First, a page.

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Thursday 8 December 2016

Fianna Fáil TD John Curran defends party's stance on water charges

Meadhbh McGrath

Published 28/04/2016 | 12:31

Fianna Fail TD John Curran
Fianna Fail TD John Curran

Fianna Fáil TD John Curran has defended his party’s stance on Irish Water, and said their election promise to abolish the utility applied only if his party were in government.

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“(The manifesto) said we would abolish Irish Water and the charges if in government. The situation is somewhat different, we’re not in government,” he said on RTE Radio One’s Morning Ireland.

“We’re in opposition, but we have advanced the issues significantly.”

Earlier this week, an agreement was reached to suspend water charges for nine months.

However, Mr Curran confirmed that despite the suspension, people will “absolutely” have to pay for the utility through some mechanism, even if Irish Water is abolished.

“Absolutely (we will have to pay), as we do at the moment,” he said.

“Going forward it will be a vote for the Dail on whether water charges are ever to be reintroduced, that’s a separate issue.”

The Dublin Mid-West TD is also chairman of the Dáil’s all-party committee on housing and homelessness.

Leo Varadkar. Photo: Caroline Quinn
Leo Varadkar. Photo: Caroline Quinn

When asked why Fianna Fail have focused their arguments on water charges rather than the homeless crisis, he said: “I think the reason for this was the necessity to deal with it up front.

“It was an issue that would dominate the next government and it required decision making at this stage.”

Read More: Q & A: Who will ultimately pick up the tab for the cost of political deal on suspension of water charges?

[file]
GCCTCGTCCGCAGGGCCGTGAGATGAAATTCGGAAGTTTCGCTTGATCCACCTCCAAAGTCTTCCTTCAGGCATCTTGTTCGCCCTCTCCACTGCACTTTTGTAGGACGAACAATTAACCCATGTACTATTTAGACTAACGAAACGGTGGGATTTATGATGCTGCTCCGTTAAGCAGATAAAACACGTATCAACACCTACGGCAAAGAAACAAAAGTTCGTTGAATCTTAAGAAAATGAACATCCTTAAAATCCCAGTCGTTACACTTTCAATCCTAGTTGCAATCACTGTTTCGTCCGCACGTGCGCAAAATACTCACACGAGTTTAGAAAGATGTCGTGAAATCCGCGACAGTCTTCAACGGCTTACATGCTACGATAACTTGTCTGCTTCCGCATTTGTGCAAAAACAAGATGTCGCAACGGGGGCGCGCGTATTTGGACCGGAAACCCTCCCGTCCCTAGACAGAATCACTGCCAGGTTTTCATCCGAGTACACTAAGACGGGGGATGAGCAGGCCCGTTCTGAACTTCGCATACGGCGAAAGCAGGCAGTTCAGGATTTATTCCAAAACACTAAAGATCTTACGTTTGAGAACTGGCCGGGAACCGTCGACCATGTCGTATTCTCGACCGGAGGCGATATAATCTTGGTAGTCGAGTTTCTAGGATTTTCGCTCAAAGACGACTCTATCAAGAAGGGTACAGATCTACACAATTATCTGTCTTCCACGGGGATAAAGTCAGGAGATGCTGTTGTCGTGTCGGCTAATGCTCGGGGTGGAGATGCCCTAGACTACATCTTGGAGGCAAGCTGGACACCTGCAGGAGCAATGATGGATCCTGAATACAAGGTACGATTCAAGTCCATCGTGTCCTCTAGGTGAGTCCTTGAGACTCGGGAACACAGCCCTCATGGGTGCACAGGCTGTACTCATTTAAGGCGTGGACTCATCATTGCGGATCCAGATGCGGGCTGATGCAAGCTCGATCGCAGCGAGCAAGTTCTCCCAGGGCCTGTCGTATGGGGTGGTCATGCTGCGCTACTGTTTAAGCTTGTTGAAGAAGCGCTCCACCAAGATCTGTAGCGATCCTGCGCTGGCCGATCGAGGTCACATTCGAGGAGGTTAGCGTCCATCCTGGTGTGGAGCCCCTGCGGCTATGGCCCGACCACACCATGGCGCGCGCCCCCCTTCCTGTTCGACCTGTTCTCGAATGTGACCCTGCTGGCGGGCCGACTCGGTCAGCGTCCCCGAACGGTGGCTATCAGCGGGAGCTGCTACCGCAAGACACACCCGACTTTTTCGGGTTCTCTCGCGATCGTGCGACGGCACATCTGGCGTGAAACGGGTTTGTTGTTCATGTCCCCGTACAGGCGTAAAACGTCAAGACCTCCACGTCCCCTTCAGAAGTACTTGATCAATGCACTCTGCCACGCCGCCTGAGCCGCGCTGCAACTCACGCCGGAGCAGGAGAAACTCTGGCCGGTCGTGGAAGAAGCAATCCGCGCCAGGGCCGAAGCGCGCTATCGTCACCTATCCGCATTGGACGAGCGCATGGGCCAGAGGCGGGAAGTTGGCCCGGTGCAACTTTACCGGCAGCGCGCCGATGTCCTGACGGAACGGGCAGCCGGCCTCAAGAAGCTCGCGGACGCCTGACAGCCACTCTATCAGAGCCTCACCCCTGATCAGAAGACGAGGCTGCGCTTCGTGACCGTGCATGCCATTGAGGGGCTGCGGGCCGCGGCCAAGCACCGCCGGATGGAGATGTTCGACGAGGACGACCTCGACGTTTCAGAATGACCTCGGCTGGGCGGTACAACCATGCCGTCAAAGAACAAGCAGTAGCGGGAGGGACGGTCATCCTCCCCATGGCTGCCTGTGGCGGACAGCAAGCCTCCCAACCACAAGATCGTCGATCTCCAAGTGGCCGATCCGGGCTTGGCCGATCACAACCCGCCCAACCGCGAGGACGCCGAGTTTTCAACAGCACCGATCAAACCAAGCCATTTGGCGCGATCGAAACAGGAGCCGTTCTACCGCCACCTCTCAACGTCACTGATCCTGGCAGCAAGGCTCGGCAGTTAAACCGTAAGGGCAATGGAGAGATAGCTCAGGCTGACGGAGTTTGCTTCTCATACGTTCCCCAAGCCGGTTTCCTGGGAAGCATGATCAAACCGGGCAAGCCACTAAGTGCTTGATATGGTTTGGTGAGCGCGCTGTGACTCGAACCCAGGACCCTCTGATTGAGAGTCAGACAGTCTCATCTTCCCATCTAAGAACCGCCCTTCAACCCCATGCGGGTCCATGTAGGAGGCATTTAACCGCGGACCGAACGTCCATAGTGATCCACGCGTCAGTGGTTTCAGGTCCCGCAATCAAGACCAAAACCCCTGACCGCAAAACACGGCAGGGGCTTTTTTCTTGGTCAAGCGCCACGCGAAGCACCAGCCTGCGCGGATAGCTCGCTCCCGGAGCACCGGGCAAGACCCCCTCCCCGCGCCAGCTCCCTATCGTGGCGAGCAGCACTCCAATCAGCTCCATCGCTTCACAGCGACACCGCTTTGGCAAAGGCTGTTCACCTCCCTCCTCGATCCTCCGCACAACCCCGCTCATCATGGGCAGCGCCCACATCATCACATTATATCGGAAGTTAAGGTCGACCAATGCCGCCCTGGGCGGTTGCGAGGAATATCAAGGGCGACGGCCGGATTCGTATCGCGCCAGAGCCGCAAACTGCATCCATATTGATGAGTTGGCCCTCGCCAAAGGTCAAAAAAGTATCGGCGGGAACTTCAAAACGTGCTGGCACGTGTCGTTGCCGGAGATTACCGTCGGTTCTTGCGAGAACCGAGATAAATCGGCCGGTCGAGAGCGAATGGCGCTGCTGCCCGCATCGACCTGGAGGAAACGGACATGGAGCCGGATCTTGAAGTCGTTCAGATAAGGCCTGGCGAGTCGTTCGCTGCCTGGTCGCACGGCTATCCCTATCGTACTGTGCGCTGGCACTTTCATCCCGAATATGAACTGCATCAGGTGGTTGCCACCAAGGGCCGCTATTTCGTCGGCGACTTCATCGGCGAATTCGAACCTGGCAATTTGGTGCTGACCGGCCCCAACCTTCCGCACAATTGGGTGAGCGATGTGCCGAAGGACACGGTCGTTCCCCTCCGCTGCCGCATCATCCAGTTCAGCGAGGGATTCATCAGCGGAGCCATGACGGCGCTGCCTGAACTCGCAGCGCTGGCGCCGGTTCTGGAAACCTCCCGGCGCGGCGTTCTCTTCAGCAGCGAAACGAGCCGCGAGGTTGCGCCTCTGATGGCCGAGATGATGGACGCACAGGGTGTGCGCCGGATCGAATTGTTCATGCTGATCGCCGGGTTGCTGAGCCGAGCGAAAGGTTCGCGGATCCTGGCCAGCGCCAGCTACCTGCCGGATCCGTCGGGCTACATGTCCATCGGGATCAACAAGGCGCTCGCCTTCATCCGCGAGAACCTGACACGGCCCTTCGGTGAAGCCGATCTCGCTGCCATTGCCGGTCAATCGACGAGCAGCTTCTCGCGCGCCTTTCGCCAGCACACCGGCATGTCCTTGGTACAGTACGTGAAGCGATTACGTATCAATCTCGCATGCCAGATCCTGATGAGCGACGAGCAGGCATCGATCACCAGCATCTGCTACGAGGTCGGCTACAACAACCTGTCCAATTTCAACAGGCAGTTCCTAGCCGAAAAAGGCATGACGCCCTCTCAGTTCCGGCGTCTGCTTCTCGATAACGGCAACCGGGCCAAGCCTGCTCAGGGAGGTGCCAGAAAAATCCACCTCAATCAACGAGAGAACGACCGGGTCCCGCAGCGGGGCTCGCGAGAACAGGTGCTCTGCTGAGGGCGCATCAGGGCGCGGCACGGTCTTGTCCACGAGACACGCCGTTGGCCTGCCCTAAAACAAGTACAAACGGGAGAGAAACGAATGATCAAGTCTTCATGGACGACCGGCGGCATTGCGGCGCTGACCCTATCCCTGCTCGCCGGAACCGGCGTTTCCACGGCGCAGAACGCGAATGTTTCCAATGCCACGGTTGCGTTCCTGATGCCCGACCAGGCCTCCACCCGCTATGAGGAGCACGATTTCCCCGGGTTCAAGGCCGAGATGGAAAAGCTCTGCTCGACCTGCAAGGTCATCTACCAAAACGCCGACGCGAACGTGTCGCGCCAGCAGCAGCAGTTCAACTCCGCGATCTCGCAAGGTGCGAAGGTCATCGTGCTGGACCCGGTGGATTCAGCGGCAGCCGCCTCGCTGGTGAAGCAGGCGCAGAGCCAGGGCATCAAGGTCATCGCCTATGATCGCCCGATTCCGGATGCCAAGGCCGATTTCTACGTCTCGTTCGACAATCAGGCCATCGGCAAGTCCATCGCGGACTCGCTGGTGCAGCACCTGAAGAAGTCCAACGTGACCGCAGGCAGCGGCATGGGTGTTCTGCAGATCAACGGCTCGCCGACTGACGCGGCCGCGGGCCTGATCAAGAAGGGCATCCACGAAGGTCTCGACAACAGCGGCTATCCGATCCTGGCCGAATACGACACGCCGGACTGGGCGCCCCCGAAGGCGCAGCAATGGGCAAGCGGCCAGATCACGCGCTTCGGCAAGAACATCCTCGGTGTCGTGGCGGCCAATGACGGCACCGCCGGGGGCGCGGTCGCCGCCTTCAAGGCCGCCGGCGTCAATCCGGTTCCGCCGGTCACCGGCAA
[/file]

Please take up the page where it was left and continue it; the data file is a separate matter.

He added that the issue of housing is being dealt with on a committee level, as they prepare a set of recommendations to present to the Dáil.

“The committee has started its work this week, we will be meeting with other interested parties such as the Construction Industry Federation to try to identify the key components that are driving up costs,” he said.

Acting health minister Leo Varadkar also discussed the suspension of water charges this morning and criticised Fianna Fáil’s “ridiculous” position on Irish Water.

Speaking on Today with Sean O’Rourke, he said the focus on the issue of water during government negotiations was “surreal”.

“The fact that they went to the wire and threatened an election, and threatened not to facilitate a new government on water, I just think is ridiculous,” he said.

“Of all the issues to pick, of all the issues to drive us to the brink of a general election, to threaten not to support a minority government.

Read More: Irish Water latest: Non-payers will not be pursued for water bills

“I really thought maybe they would say, 'We insist that Ireland must develop a national health service over the next five years, you need to find the €3bn to do it, or you need to drop your promises on the USC,' not at all.

“It was all down to water charges that cost €3 a week. It’s the wrong thing to do, it’s not in the public interest,” he added.

He also spoke about Fine Gael’s role in government talks, and said his party would continue to make the case in favour of Irish Water during the suspension.

“We wouldn’t give up on the principal of a national utility, we don’t think Irish Water should be broken up and everything sent back to 30-something local authorities.

“I don’t even believe deep down that Fianna Fáil even believes that that’s a good idea, even though that was their policy,” he said.

“It’s a real disappointment to me that Fianna Fáil wants us to go backwards on water,” he added.

IMO says it is a disgrace that our public health services were not the priority issue for the agreement on the formation of a new Government.

“Minister Varadkar has criticised Fianna Fail for not demanding a multi-billion investment programme for health…so will he demand it now himself to be included in the Agreement between Fianna Fail and Fine Gael,” Dr John Duddy said in a statement this evening.

“Minister Varadkar shouldn’t wait for Fianna Fail to force his hand on investment in health services.  If he believes this investment is necessary, and it clearly is, then he can prioritise it himself and ensure that it forms a key part of any Programme for Government.

“The current budget is simply insufficient even to maintain services at current levels.  We need a commitment to provide significant additional funds for the health services.  We need to commit now to urgent action to improve patient experiences and health outcomes.”

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